Both suits are part of a legal tangle that ensued after Maryland — one of the ACC’s original members — announced in November 2012 that it was departing for the Big Ten, effective in July 2014.
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But the judge left intact most of Maryland’s lawsuit that the ACC had hoped to dismiss.
Following the judge’s order, Maryland released a statement noting the case was still alive.
”There is a case in Maryland and we are reviewing the court’s ruling and our options as we go forward,” said David Paulson, a spokesman for the attorney general’s office.
Boston-based attorney James D. Smeallie, who argued the case for the ACC, referred a media inquiry to the conference. The ACC had no immediate comment.
The ACC struck first last November, asking a North Carolina court to declare that Maryland is subject to the full exit fee — $52,266,342 — for announcing it was leaving the conference.
Maryland countered with its own suit alleging that the exit fee is anti-competitive and should not be enforced.
Maryland’s suit also said the ACC is improperly withholding shared conference revenues from the school. In December, the conference withheld a distribution of about $3 million owed to Maryland as what it called an “offset” against the exit fee.
Maryland had not officially informed the ACC of its planned departure until this week. The school argued in court that the ACC was wrong to withhold conference revenues since Maryland had not yet provided formal notice.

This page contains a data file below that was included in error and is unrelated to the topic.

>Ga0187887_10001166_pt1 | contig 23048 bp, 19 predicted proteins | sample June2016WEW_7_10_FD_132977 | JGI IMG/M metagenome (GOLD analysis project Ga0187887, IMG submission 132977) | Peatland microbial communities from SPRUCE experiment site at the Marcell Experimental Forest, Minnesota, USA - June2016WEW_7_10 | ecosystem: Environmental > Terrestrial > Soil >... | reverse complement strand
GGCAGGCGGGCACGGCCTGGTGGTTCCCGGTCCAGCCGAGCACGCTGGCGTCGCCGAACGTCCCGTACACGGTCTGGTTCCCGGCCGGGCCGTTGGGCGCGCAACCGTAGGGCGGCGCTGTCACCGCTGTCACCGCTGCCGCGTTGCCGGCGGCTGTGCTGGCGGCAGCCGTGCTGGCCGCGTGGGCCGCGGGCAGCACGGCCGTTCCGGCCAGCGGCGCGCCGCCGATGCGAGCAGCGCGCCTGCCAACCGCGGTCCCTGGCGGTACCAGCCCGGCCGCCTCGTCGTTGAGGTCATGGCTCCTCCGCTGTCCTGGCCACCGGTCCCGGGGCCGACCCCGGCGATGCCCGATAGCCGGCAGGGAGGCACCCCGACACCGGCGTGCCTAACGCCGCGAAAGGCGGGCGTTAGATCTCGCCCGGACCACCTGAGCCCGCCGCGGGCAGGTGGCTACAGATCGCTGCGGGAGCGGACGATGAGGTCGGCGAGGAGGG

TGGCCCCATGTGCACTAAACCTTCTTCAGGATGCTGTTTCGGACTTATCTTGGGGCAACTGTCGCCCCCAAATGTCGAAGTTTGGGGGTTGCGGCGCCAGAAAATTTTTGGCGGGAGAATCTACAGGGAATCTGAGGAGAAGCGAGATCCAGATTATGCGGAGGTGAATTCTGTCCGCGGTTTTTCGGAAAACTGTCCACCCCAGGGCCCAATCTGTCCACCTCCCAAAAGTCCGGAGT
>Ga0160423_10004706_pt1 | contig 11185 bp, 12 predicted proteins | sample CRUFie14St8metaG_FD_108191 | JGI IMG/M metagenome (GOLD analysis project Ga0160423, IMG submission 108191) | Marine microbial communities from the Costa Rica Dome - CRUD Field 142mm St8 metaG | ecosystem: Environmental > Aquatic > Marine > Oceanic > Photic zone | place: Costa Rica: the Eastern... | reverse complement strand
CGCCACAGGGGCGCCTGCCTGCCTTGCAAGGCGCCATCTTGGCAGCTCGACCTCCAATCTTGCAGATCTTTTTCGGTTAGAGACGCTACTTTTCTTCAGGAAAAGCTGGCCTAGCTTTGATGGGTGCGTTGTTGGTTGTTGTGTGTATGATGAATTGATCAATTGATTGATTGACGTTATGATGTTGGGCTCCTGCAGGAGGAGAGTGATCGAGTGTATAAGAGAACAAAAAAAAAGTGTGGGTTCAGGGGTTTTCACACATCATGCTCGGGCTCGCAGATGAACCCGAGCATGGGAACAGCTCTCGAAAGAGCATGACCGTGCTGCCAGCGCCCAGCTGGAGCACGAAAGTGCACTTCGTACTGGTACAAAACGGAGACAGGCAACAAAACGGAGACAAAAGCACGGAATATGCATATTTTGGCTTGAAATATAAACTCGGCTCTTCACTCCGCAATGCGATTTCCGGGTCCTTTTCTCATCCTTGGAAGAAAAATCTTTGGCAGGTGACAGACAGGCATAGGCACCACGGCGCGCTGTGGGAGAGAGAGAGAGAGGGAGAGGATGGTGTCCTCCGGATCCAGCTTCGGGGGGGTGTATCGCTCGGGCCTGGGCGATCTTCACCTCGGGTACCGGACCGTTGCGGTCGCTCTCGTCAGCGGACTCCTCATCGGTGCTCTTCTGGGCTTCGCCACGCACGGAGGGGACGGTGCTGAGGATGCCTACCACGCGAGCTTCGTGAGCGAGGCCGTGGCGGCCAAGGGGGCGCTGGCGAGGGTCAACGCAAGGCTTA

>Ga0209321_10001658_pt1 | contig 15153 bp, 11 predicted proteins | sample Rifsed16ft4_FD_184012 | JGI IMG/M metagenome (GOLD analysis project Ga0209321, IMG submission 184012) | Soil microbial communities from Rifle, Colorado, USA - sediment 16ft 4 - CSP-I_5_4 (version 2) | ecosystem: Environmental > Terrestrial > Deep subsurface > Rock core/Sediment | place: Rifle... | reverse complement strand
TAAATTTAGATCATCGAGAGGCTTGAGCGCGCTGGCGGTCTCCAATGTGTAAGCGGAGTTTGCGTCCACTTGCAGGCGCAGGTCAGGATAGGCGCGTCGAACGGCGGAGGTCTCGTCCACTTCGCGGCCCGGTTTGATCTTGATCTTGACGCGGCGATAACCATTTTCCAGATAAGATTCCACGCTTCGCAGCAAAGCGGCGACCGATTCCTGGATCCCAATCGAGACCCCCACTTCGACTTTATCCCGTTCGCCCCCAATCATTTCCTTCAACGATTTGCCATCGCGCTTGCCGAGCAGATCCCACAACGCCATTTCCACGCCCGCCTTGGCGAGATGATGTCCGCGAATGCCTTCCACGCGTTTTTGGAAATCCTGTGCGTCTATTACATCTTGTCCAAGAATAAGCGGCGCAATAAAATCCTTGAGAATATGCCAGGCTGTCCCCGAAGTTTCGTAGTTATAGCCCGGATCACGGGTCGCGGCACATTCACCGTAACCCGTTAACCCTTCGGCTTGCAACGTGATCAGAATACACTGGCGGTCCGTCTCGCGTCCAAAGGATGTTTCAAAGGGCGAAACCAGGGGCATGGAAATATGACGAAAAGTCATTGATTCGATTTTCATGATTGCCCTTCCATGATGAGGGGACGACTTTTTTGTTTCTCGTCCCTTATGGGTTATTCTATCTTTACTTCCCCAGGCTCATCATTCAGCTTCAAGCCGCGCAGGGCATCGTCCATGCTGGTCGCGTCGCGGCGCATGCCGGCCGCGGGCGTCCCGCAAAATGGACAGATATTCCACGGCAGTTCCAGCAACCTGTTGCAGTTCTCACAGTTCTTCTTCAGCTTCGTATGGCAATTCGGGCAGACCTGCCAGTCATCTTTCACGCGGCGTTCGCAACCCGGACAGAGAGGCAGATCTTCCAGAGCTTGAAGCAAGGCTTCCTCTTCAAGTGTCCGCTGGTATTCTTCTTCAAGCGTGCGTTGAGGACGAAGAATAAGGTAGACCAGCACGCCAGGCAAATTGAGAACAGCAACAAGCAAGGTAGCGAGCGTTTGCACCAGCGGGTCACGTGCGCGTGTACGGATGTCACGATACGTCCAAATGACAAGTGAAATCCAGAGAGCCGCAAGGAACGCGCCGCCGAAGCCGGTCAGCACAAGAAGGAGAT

Maryland provided notice this week. The school declined comment on the timing.
The ACC argued last month that Maryland’s suit should be dismissed.
But Davey left three of Maryland’s four counts intact, dismissing only a count in which Maryland alleged its economic and competitive standing was harmed by leaving the ACC. The judge said Maryland had publicly declared that it gained financially from joining the Big Ten.
Davey stayed the rest of Maryland’s suit pending the outcome of the North Carolina case. Maryland is seeking to dismiss the North Carolina-based suit on grounds that the court there lacks jurisdiction.
“The decision of the North Carolina Court and the decision by this Court could be similar to one another, could directly compete with one another, and/or could leave unresolved issues,” the judge said in a 36-page opinion.
“Permitting both matters to proceed simultaneously plainly risks inconsistent and/or competing determinations of fact and law, an outcome this Court seeks to avoid,” his opinion said.